When you think back to the special moments in your childhood, it’s the little things that were the most precious. If you had a rough time growing up, they’re even more so. One of my goals as a parent is to create as many of those special moments as possible. Below are a short list of some of the things we’re doing now. Note that none of them are very expensive or hard to do.
1. Weekly Movie Nights
This was Jenn’s idea. On Thursday or Friday night we set up blankets on the floor and eat our dinner and desert in front of a movie. We pause the movie to clean up after we’re done, then finish it up. We don’t watch a ton of TV in our house and none of it all together… so this is a special time for all of us.
2. Decorating Christmas Eve
We put up our tree and decorations after Thanksgiving like most folks… but on Christmas Eve, after the kids have gone to sleep, I bust out a mess of white Christmas lights and hang them all over everything. The next morning the kids always find a single strand running from their doorway all the way through the house and to the tree where this brilliantly (gaudy) display of lights is waiting for them. To me it looks a mess… but to them it’s pure magic.
3. Daddy Dates
Taking my kids out one-on-one to a restaurant is something I do occasionally. It gives Mom a break gives the child my undivided attention. It’s also a time for me to take a different role. So much of the time I’m the comedy relief, the entertainer… this gives me a chance to talk to them and be entertained by them. Good stuff all around.
Readers of this blog are hopefully familiar with the occasional audio recordings I do with my daughter called the JennaCast. I’ve been doing them every three our four months since November 2007. Jenna was 2 years old, almost three, when we started. I’ll be doing the same with my son, if he ever gets around to talking. The podcasts give my kids a chance to share in one of my favorite pastimes. It gives them permission to ‘play’ in Daddy’s world for a while. It also provides an audio scrapbook, precious moments in time, that we can all go back and listen to years from now. I think every family should have a podcast.
5. Watching The Rain, Eating Popcorn
Of all of these… this is my personal favorite. It’s the only thing from my childhood that I’ve decided to carry on to my kids. I don’t know how many times it happened… maybe only twice, but when it would rain, my mom would lay down a blanket by the glass-sliding door and make popcorn. We’d sit there, eating popcorn, and watch the rain fall. It’s one of my favorite memories. I just remember it being so relaxing… like watching a fire burn… there was always something different to see. Not to mention the sounds. To this day an overcast day makes me feel great inside… the opposite effect it seems to have on everyone else.
What traditions have you started or carried forward with your kids? Please share yours in the comments!
How do you feel about letting your kids join sports that are known for being extreme or hard contact sports, like football, bmx, skateboarding, and other various sports?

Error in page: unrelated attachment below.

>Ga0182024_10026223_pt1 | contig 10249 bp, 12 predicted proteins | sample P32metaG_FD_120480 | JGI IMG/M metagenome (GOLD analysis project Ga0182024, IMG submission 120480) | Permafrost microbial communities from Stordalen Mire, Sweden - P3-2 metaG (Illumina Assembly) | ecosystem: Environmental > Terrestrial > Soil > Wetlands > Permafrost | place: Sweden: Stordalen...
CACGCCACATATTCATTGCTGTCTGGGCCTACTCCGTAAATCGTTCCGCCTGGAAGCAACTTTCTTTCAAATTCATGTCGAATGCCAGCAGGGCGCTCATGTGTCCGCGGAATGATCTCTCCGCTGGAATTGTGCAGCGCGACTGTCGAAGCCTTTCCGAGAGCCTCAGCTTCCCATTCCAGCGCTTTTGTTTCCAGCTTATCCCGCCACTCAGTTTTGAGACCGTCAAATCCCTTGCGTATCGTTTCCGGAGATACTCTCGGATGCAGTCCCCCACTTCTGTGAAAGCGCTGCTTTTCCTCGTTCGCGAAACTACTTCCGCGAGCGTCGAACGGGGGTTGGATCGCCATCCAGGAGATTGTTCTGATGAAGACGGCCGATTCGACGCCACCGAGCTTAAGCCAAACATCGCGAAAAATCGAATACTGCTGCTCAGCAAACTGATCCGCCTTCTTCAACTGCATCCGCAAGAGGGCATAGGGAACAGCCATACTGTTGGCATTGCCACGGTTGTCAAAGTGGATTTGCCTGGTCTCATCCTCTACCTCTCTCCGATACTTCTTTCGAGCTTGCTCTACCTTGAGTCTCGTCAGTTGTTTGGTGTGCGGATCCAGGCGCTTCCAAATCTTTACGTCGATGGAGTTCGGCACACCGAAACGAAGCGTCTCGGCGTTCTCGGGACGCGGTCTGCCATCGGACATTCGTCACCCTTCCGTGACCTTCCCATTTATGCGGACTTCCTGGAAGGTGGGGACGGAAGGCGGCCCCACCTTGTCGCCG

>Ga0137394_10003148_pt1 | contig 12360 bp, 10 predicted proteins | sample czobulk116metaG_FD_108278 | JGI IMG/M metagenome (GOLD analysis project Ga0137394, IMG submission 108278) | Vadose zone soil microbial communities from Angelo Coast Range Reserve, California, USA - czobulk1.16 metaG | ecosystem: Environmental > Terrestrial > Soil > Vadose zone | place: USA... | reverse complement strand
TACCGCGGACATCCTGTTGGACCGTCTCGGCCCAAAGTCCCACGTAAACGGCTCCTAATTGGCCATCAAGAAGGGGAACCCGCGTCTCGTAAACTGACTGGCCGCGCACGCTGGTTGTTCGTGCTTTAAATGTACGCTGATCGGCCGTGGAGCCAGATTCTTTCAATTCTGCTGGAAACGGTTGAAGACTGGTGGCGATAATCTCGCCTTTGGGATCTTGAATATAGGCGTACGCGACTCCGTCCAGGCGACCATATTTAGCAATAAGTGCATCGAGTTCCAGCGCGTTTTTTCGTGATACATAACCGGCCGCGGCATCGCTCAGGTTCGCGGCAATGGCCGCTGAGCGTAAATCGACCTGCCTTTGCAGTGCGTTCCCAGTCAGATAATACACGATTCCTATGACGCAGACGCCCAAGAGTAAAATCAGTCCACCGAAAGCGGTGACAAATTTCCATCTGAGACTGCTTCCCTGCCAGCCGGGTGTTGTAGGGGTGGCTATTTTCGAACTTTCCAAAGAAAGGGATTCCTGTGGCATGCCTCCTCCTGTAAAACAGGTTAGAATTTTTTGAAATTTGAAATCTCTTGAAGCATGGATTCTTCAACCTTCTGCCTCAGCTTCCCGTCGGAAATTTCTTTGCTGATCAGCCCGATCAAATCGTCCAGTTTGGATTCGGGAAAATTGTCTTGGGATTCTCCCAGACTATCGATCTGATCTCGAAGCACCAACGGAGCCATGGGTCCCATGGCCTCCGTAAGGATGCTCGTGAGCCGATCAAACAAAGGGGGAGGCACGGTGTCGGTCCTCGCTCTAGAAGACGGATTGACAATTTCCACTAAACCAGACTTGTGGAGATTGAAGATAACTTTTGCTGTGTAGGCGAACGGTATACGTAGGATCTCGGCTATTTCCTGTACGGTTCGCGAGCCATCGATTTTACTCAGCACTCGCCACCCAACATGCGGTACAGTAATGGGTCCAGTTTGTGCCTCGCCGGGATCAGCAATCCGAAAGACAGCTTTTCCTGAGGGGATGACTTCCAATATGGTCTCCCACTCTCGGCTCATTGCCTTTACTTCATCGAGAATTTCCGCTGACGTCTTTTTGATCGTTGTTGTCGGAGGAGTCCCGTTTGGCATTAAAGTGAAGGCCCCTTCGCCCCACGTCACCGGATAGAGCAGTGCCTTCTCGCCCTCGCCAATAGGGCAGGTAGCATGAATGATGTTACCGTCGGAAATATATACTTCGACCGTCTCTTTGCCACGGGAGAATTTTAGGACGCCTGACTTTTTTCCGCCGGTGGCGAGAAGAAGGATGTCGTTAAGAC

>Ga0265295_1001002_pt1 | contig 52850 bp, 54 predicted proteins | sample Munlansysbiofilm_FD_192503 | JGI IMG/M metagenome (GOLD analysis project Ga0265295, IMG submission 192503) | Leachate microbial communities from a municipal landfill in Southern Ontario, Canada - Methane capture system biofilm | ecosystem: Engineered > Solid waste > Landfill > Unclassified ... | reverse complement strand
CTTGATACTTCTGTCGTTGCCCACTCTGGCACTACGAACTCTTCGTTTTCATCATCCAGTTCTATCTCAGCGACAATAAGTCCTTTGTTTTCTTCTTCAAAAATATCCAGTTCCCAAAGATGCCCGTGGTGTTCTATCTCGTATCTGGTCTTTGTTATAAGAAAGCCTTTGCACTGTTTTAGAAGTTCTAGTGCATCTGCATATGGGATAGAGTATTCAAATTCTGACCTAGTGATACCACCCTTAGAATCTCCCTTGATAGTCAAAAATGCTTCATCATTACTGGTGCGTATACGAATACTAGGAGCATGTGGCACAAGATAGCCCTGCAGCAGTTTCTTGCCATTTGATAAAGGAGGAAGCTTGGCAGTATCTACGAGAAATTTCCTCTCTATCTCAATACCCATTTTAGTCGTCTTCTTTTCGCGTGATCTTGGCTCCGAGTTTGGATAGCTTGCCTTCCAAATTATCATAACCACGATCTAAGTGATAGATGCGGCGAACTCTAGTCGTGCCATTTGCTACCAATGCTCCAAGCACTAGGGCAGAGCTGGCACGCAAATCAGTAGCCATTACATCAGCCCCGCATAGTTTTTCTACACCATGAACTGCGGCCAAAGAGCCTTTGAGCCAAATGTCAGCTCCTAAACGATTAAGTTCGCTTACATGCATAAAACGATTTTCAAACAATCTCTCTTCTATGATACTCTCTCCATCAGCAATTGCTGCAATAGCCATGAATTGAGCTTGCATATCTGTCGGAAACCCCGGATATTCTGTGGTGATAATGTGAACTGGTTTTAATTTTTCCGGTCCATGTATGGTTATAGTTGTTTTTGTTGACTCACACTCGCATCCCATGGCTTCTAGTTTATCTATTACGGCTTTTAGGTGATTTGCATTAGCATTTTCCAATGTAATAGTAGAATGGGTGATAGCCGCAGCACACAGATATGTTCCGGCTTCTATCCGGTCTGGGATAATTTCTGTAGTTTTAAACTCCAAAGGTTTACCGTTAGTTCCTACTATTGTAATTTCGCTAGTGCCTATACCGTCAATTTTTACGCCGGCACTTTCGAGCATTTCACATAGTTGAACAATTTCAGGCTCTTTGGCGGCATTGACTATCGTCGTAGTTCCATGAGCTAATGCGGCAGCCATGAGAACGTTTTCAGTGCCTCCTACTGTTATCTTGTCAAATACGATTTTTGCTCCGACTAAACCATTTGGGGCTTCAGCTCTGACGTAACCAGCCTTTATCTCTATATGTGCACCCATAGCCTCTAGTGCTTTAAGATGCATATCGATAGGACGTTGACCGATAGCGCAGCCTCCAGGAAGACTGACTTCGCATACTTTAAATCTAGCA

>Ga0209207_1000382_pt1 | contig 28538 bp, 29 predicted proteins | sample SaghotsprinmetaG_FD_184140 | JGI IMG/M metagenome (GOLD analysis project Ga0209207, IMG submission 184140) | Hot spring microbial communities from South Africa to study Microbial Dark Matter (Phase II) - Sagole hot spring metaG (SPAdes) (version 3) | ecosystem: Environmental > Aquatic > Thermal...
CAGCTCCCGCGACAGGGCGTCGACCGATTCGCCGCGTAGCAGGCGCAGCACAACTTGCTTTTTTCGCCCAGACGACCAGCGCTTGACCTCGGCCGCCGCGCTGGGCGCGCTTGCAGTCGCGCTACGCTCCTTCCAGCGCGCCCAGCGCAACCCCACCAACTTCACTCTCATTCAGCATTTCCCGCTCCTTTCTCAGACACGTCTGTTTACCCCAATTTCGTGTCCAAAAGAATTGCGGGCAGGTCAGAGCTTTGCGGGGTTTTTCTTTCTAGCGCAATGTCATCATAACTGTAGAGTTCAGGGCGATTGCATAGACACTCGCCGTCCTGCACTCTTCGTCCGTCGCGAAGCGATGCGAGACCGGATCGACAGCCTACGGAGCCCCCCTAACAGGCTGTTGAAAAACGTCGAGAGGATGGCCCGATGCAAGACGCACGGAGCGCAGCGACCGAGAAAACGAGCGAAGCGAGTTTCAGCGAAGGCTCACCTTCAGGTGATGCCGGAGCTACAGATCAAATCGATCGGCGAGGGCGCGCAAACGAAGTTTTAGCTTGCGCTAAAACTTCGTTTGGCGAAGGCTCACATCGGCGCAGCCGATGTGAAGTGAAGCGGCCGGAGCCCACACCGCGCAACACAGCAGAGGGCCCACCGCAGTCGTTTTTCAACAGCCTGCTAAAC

This is something we have not dealt with yet with our kids since our kids are still too young to participate in these types of sports. So, I may think differently when my baby boy is the one in this situation. I don’t have a problem with these sports if they are played or practiced with lots of safety gear and adult supervision. I want my son to play football. And, if he had the interest I would probably allow him to try some of the other “extreme” sports with lots of safety gear and the full knowledge that the minute he did not follow the rules, he would no longer be participating. I want my kids to try out a lot of different activities and sports, but I don’t think I go out of my way to encourage some of the more dangerous sports.
One of the greatest benefits of selflessness in a marriage is the example it gives to others. When those others are living in the house with you, share your last name, and look like the both of you (aka your children) the impression is far greater than we can imagine.
Here’s a fact. Children will grow up, and if they marry, they will choose someone exactly like their father (boys) or mother (girls). I have seen this trend almost without exception. Even in the case where the father was absent. I blame traits passed on from mother to daughter in that case. If mom picked badly, daughter will learn that from mom.
If we want our kids to have a great marriage, we’ve got to model it for them. Dads… want your daughter to choose a great guy? Be a great man! What your son to learn how to treat his wife? Model that behavior by treating his mother with respect (and demanding he do the same).
Seems like a lot of work. Not really. If we can focus on being selfless, sacrificial spouses, as the Bible says, “All these things will be added unto you.” Being a great natural example is a side-effect of a great marriage.
Men, when we love our wives properly, we’re teaching our sons how to do it and our daughters what to demand. Wives, when you love your husband properly you’re teaching your sons that inner goodness is rewarded, not an outward image and your daughters that a lasting love is the only thing worth giving herself to.
Comments? Feedback? Is anyone even reading this crizzle? Leave a comment for the love!
Jenn and James discuss defective babies, Easter traditions, the magic of candy and the confusion that comes from watching this season of Lost.Continue reading 12 – Easter Magic